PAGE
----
One day Christ told a story about a man planting seed. He described the different kinds of soil on which the seed fell and pointed out it was only the seed which fell on the good soil that grew. He went on to explain the story wasn't about agriculture but peoples' hearts. The different types of soil represented the different priorities in peoples' lives--that which they held to be most important. The seed symbolized Christ's message: that he is the Son of God who came to this earth on the greatest Rescue Mission of all time. What is noteworthy, Jesus said, is the capability of bad heart priorities to nullify the effects of that Rescue Mission. The end of the story leaves its hearers with the unspoken question resounding in their ears, "What kind of heart do I have?" This Sunday (February 12) at 10:00 am we're going to look at the different ways people answer that question and then compare them with Jesus' answer. Where are you in this matter of the heart? Is it time for some heart talk?

Friday, February 3, 2012

The Cemetery Visit

As a little boy I dreaded those words which I only heard on beautiful, sunny Sunday afternoons, "Get in the car, we're going to the cemetery." Grudgingly I would climb into the blue 1966 Chevy Impala and sit back for what seemed to be an extremely long drive. "Why do we have to go to the cemetery," I thought? "It's a beautiful day. We don't get many beautiful days in Wisconsin, so why are we wasting something so precious to go to the cemetery?" My dislike for the cemetery didn't come from a cold heart, it was just that I had never met any of the people whose graves we visited, and so it was hard to make sense of what was going on. It seemed like we all stood over each grave, being very somber and silent, and then, after a certain amount of time, suddenly, somehow everyone would mysteriously know that it was time to move on to the next grave.

It wasn't until I experienced the reality of death in a personal way, when a high school friend died in a tragic accident, that I began to appreciate cemetery visits. The first time I went to his grave, I began to understand not only the finality of his death, but the inevitability of my own death.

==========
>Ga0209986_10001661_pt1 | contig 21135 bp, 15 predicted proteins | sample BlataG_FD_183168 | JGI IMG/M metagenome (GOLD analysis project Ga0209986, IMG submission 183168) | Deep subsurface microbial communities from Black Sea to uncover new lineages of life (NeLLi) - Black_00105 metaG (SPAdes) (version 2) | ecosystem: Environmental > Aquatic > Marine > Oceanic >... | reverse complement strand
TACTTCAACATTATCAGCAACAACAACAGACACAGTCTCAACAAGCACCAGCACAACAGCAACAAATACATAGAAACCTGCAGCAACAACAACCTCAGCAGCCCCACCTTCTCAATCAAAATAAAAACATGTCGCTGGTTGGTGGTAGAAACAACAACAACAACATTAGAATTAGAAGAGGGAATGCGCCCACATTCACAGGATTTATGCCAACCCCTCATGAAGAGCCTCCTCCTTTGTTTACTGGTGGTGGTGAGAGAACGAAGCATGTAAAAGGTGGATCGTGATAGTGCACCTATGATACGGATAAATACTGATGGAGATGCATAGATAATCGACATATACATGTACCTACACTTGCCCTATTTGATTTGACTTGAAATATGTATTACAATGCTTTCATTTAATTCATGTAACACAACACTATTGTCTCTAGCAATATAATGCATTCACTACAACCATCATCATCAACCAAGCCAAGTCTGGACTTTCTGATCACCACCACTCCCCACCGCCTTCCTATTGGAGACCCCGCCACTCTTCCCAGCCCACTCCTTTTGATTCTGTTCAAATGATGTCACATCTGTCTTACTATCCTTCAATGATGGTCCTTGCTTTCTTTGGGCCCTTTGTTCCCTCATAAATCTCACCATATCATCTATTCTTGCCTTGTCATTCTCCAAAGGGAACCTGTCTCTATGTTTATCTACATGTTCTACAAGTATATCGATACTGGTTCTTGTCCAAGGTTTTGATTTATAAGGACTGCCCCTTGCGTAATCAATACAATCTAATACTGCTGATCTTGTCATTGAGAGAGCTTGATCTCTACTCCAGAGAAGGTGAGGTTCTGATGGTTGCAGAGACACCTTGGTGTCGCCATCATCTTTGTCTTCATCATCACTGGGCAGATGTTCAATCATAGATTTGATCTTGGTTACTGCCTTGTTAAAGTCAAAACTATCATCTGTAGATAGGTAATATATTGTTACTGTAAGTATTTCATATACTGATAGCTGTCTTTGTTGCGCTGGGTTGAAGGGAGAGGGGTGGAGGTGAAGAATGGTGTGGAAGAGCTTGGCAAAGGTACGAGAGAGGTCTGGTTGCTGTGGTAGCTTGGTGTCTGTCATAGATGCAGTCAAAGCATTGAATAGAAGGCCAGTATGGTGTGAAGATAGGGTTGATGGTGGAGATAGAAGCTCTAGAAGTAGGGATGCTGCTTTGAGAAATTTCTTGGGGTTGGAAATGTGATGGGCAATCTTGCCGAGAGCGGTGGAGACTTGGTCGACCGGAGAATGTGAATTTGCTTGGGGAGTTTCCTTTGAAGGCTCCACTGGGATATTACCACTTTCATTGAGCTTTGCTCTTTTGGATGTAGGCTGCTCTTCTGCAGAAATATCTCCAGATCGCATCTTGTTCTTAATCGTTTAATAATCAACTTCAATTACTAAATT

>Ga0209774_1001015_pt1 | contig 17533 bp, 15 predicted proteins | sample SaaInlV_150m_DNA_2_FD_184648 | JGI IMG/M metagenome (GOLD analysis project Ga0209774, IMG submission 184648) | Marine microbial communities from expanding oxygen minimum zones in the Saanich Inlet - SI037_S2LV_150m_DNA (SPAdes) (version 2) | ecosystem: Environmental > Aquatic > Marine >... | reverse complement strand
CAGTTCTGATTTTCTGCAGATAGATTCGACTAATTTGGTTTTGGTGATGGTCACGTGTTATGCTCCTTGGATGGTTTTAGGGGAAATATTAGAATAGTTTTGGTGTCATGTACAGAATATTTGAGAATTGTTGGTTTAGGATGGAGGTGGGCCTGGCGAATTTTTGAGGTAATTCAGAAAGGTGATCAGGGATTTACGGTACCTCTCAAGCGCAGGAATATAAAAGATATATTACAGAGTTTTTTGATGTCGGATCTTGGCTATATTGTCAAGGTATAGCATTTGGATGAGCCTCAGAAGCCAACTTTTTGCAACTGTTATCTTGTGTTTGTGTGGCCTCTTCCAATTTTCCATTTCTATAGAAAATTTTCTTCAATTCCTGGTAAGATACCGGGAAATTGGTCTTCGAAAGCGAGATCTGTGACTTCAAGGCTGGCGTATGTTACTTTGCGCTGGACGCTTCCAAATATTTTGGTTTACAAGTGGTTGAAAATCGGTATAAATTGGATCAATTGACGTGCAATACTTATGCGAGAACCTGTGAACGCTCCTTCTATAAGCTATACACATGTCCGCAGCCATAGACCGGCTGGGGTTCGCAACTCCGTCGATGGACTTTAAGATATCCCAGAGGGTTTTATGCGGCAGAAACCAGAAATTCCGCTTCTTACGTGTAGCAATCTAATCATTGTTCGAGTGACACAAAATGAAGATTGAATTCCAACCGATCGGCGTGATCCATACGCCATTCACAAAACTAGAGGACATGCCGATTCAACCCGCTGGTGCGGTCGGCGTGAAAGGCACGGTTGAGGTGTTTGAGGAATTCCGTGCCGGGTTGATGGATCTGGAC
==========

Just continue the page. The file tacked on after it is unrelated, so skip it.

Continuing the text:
An occasional walk through a cemetery is an important spiritual experience for it is a powerful reminder that each one of us is broken and we can't heal ourselves. The cemetery reminds us that death destroys everything we are and have in life. Everything...everything ends with the last breath. As we gaze upon the graves, we are forced to ask life's most important question, "Is death the end?" If the answer is "yes", then the rest of our lives will be spent avoiding the cemetery and any thought of dying? It's a futile way to live, but if death is the end, what else is there to do?

Jesus Christ answered the question over whether death is the end or not in a very different way. He boldly said that any human being who puts their trust in him as Lord and Savior will pass through death and live eternally. If what he says is true, is there anything more urgent or necessary in life than to answer his invitation to follow him?

Join us this Sunday at 10:00 am. It's time to stop dreading the cemetery!

Hawaii Lutheran Church (WELS)

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Honolulu, HI
Community Lutheran Church holds protestant chapel services in Honolulu, Hawaii near Pearl Harbor, HI. We are next to the USS Arizona Memorial, Pearl Harbor Naval Base, Hickam Air Force Base, and Fort Shafter Hawaii. Look for us directly behind the Salt Lake, Hawaii, Target.